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8 July 2015 - 21 Tammuz 5775 - כ"א תמוז ה' אלפים תשע"ה
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A STAMP TO COMMEMORATE THE PHILIPPINES HELP TO RESCUE JEWS DURING THE HOLOCAUST UNVEILED E-mail

The Philippines and Israel reaffirmed their friendly relations when the governments of the two states issued on 29 January 2015 a joint stamp commemorating the Philippine rescue of Jews during the Holocaust.

The launching ceremony, held at the Community Hall of Rishon LeZion, came two days after International Holocaust Memorial Day on 27 January.

The Philippine version of the stamp was unveiled by Philippine Ambassador to Israel, Neal Imperial, Post Master General and CEO of Philippine Postal Corporation, Maria Josefina M. Dela Cruz and Business Lines Department Manager Enrique V. Tagle. The Israel version of the stamp was unveiled by Israel Post CEO and President Haim Elmozino, Rishon LeZion Mayor Dov Zur and Israel Philatelic Service Director Yaron Razon.

The joint commemorative stamp features the national flags of the Philippines and Israel and the Open Doors Monument. The monument, which was unveiled on 21 June 2009 at Holocaust Memorial Park in Rishon LeZion, honours the humanitarian act of Philippine President Manuel L. Quezon in saving the lives of Jews fleeing the Holocaust from 1939-1942 through the issuance of around 10,000 visas. About 1,300 Jews reached the Philippines.

In his opening remarks, Ambassador Imperial said, “This humanitarian act not only resulted in saving the lives of a large number of Jews and their succeeding generations; it no doubt influenced as well the Philippine vote in favour of United Nations Resolution 181 in 1947, which helped create the State of Israel. These two acts, almost a decade apart and pursued by two different Philippine governments, had one common denominator: a consistent commitment to provide a home for the persecuted Jews.”

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Japan’s Orchid Festival has Israeli presence E-mail

Israel’s Ambassador to Japan, Ruth Kahanoff represented Israel in Japan’s Grand Prix International Orchid Festival which was recently held in the Tokyo Dome.

The festival which ran from 14-22 February, is the largest orchid festival in the world. The festival has been held annually since 1991.

Israel’s orchid table display, was designed by Ambassador Kahanoff and contained an assortment of Judaica and Israeli elements such as a Menorah and an ancient vase. Her highness Princess Takamado, who is the patron of the flower show, paid a visit to the Israeli stand.

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Rabbi pleads guilty to filming women in Mikvah E-mail

Rabbi Barry Freundel, the former spiritual leader at a prominent Washington synagogue, Kesher Israel, in the US has pleaded guilty to 52 counts of misdemeanor voyeurism.

The plea means that Freundel could be sentenced to a maximum penalty of 52 years in prison and ordered to pay tens of thousands of dollars in fines. Sentencing was postponed until 15 May.

Freundel, 63, was arrested last October on six charges of voyeurism after investigators discovered secret cameras installed in the mikvah shower room and additional recording devices in his home.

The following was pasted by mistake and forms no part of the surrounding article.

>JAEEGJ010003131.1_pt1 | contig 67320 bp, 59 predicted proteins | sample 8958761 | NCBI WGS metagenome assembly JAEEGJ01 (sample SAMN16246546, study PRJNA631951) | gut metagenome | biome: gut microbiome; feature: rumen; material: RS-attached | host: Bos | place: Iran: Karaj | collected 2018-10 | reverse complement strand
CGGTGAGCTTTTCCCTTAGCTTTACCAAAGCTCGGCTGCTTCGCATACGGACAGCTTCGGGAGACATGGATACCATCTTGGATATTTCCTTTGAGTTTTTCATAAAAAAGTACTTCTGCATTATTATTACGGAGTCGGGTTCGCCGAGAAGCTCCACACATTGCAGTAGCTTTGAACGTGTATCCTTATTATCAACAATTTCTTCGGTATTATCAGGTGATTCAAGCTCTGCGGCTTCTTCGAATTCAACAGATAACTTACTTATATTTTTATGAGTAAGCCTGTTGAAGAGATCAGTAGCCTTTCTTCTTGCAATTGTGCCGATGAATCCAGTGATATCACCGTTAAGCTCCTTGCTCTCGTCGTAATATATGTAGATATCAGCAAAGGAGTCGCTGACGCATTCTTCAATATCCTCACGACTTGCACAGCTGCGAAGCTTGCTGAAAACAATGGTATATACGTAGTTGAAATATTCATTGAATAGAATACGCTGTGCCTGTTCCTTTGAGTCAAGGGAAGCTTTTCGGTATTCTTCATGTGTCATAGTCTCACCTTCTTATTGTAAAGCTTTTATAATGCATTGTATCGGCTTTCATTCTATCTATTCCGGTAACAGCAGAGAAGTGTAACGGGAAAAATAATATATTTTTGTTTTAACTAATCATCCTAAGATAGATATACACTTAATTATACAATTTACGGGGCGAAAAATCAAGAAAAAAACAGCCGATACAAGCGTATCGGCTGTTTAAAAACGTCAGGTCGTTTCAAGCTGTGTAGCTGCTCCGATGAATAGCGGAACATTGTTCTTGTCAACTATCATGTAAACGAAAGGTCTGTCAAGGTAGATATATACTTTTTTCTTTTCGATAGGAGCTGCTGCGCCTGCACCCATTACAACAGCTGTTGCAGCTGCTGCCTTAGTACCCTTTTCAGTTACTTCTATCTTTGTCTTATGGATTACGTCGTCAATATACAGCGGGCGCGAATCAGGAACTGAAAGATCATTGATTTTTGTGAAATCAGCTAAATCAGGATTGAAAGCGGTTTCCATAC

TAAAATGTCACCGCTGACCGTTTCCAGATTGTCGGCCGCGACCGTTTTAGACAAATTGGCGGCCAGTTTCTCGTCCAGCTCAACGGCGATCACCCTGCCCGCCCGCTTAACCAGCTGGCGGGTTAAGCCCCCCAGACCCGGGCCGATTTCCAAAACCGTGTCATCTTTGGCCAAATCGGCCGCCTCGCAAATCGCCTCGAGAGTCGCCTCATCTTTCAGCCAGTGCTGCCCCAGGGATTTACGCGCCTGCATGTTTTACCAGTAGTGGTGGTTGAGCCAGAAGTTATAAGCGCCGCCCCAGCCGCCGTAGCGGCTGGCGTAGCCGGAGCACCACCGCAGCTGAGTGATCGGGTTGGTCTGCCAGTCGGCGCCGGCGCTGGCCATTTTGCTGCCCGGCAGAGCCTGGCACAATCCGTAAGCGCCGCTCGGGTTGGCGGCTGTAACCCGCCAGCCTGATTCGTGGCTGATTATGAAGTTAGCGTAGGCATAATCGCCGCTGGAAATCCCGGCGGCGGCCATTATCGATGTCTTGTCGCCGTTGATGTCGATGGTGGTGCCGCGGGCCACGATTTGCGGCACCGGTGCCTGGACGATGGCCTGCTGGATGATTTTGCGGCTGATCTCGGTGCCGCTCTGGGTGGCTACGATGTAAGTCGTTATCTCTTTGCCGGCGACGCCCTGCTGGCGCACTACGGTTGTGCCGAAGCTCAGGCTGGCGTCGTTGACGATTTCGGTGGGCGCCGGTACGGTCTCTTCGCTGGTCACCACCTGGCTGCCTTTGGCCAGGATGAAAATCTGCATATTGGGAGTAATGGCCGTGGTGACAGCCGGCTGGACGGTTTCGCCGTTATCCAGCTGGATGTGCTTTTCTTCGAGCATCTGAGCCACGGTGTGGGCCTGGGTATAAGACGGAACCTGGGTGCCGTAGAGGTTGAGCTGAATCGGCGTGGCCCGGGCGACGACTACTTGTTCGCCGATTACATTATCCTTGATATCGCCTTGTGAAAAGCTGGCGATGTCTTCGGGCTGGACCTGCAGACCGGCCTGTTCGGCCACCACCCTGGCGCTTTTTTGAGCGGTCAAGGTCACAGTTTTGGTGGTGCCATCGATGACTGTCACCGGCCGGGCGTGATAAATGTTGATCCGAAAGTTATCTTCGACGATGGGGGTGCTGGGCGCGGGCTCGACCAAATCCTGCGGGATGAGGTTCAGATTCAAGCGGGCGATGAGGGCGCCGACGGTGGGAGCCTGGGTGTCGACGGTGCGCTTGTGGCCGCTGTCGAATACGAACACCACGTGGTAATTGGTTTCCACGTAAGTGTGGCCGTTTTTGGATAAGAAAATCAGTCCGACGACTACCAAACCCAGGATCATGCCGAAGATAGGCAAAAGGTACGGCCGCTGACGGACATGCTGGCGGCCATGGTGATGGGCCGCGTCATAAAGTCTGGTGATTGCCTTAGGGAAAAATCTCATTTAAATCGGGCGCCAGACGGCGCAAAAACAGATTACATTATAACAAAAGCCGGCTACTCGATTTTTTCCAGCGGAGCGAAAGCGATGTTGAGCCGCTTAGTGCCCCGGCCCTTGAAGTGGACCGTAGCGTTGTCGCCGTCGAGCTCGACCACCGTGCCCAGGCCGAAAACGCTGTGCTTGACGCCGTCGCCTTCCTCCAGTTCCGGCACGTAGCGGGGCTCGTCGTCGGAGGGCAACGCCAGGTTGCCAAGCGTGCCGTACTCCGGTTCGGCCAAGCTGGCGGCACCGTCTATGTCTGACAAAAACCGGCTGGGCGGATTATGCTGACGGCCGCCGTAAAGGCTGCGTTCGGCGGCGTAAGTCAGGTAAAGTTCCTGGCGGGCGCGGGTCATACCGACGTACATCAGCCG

The government requested that Freundel wear an electronic ankle bracelet. Prosecutors have told alleged victims that Freundel secretly recorded more than 150 women undressing at the mikvah. Women were videotaped as they used the National Capital Mikvah.

“I didn’t expect it to be over. I am glad it is,” said Jeffrey Shulevitz, the husband of Emma Shulevitz, one of Freundel’s victims. “The rabbi was a brilliant man, and he used it to harm people instead of making the world a better place.”

Civil suits have been filed against Freundel, the synagogue, the mikvah and the Rabbinical Council of America.

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Chabad to open in Angola E-mail

Chabad’s global geographical presence is truly immense. It has locations throughout the US, North America, South America, Europe, Asia & Africa.

Since the end of its civil war in 2002, Angola has flurried with foreign investment in its infrastructure, along with its minerals, diamonds, oil and land. In turn, the country’s Jewish population has grown exponentially. A decision has now been made to open up a permanent Jewish centre in Angola.

With their baby daughter, Rabbi Levi Itshak and Dvora Léa Chekly will be relocating from Paris to serve as Chabad representatives to Angola.

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Jewish gravestones desecrated again in New Zealand Print E-mail

Three headstones were vandalized last month in the Jewish section of a cemetery in Dunedin, New Zealand. A swastika was painted on one headstone and two others were broken.

Dunedin is the second largest city on the South Island of New Zealand with a population of over 124,000. “We find this type of vandalism not only to be ignorant and stupid, but also state that the underlying menace behind it is disturbing and worrying,” said Andrew Spiegel, a member of the Dunedin  Jewish Congregation.

This incident comes on the back of a previously reported desecration of headstones in 2012 at the Grafton Cemetery in Aukland. Three men aged 1923 were arrested and charged. More than 20 graves, all more than 125 years old and some dating back to the 1880s, were vandalised. Fourteen were spray-painted with large black swastikas, many had the numbers “88” – code for “Heil Hitler” sprayed on them and two had further anti-semitic obscenities.

(Issue march 2015)

 

 
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